For example, this is how you subscribe to the PageManager.Executing event in the Global.asax file of your web application.
NOTE: If you do not have a Global.asax file added to your project, in the context menu of your project, click Add » New Item… » Visual C# » Web » Global Application Class.
When working with an Executing/Executed event you get access to several useful objects in your event handler:
The ExecutingEventArgs collection gives you access to the CommandName object. The CommandName is the name of the provider virtual method that is currently called and is made available via interception. Since the provider Executing and Executed events fire multiple times for different provider methods, checking the CommandName enables you to identify which exact method you are plugging your logic into from the event handler. In most common scenarios you check whether the command name is FlushTransaction or CommitTransaction. These are two methods used by the Sitefinity CMS API to persist data in the database.
NOTE: While it makes sense to check whether the args.CommandName is FlushTransaction or CommitTransaction when hooking up to the Executing event handler, it makes sense to check only for CommitTransaction when hooking up to the Executed event handler. This is because FlushTransaction in Executed event handler will give access to data that is no longer relevant.
You can access the instance of the DataProvider for the Manager that raised the event. This is done by casting the event handler sender object as the respective provider type. DataProviders follow a standard naming convention, for example if you are subscribing to NewsManager.Executing event, you cast the sender as NewsDataProvider.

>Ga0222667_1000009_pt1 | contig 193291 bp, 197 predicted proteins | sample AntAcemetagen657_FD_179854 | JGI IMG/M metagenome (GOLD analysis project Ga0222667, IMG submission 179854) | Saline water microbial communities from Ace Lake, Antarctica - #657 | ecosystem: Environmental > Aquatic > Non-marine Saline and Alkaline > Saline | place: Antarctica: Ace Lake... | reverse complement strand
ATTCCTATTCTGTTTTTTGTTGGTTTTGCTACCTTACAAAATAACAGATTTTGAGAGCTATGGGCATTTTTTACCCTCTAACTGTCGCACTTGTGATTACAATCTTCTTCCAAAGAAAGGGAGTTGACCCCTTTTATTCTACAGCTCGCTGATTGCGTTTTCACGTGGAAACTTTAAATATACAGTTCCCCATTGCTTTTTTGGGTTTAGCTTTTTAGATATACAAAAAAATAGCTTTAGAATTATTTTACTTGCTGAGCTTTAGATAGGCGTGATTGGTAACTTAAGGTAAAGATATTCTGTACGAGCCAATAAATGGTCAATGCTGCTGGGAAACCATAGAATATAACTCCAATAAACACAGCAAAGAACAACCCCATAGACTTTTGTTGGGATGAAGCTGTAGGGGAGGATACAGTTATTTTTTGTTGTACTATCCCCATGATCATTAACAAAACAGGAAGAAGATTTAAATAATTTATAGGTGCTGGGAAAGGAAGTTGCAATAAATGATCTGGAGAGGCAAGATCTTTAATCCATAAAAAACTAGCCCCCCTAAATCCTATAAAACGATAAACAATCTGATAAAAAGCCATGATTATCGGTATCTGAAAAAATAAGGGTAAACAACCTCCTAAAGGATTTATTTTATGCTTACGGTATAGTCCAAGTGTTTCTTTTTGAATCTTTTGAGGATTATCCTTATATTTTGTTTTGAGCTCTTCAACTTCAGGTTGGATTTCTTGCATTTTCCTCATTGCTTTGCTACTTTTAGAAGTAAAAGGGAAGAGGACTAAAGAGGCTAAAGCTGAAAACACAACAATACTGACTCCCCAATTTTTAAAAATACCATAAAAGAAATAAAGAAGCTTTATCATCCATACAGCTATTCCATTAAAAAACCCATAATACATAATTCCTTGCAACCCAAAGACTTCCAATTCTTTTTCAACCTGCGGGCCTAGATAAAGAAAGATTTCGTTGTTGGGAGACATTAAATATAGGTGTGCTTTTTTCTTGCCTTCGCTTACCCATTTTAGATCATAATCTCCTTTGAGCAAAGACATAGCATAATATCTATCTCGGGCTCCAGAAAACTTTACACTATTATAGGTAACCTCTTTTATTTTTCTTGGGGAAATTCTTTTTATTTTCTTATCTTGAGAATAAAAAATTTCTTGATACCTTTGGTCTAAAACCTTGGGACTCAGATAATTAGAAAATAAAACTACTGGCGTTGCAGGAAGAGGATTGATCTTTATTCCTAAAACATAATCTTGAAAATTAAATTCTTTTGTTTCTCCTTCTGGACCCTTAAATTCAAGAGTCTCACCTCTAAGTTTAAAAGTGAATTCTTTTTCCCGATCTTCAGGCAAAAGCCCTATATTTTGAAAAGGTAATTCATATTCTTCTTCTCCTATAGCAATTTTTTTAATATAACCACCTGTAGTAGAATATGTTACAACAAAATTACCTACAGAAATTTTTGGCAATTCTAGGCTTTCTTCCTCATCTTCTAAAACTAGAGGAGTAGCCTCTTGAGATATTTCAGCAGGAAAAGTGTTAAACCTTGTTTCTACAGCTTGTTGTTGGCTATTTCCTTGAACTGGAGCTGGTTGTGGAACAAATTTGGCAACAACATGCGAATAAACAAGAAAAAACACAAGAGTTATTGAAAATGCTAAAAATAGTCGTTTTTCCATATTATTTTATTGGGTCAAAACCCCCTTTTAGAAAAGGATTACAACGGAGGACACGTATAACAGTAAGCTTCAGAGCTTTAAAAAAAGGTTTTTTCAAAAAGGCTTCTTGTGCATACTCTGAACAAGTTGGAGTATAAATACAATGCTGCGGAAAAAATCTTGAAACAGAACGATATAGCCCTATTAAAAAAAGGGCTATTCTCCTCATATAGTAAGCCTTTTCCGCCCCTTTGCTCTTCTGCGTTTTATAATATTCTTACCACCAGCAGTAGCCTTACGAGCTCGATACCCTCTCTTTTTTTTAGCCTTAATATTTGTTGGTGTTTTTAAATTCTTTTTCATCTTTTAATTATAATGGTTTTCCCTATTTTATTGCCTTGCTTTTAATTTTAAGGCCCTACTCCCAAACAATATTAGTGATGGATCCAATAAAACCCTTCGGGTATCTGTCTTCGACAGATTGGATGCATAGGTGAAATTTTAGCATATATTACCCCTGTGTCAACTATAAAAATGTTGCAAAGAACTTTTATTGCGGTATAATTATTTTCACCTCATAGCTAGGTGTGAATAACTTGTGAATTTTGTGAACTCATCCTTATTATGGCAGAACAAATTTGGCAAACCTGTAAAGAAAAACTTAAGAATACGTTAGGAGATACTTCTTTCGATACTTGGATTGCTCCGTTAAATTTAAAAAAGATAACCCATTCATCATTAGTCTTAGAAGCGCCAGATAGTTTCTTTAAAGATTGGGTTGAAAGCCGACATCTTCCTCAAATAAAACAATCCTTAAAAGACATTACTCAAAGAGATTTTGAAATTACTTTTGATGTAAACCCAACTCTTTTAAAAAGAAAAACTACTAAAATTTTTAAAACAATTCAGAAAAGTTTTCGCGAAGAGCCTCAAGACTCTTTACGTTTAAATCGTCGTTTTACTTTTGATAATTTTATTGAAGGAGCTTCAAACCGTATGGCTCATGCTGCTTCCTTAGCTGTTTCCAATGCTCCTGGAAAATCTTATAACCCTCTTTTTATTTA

The dirtyItems collection represents the data that is written by an uncommitted transaction. You can access it by calling the GetDirtyItems() method of the provider instance. Inside the dirtyItems collection you will find the items that Sitefinity CMS will persist. You can read or modify the properties of the dirtyItems in your logic.
Keep in mind the items inside the dirtyItems collection are of type ProviderDirtyItem. You need to cast them to the proper item type to access their properties. For example, the dirtyItems inside a NewsManager.Executing event handler must be cast to a NewsItem type to work with the actual properties of the news item.
NOTE: If you are working with a manager that is responsible for content items (for example news, events, blogs) you need to keep in mind that Sitefinity CMS implements lifecycle for the content items. This means the system keeps a Master, Live and Temp copies of an item. Since the provider Executing and Executed events fire after the Sitefinity Lifecycle has taken care of synchronizing the item properties you must checking the dirty item lifecycle status to know which copy of the item you are updating. For more information about content lifecycle in Sitefinity CMS see: For developers: Content lifecycle.
The TransactionActionType indicates the status of a dirty item in a transaction. It is available when intercepting the FushTransaction and CommitTransaction methods. The TransactionActionType can be:
The following sample demonstrates hooking up to the Executing and Executed events of NewsManager and working with the above described objects:
Back To Top
Copyright © 2019 Progress Software Corporation and/or its subsidiaries or affiliates.
All Rights Reserved.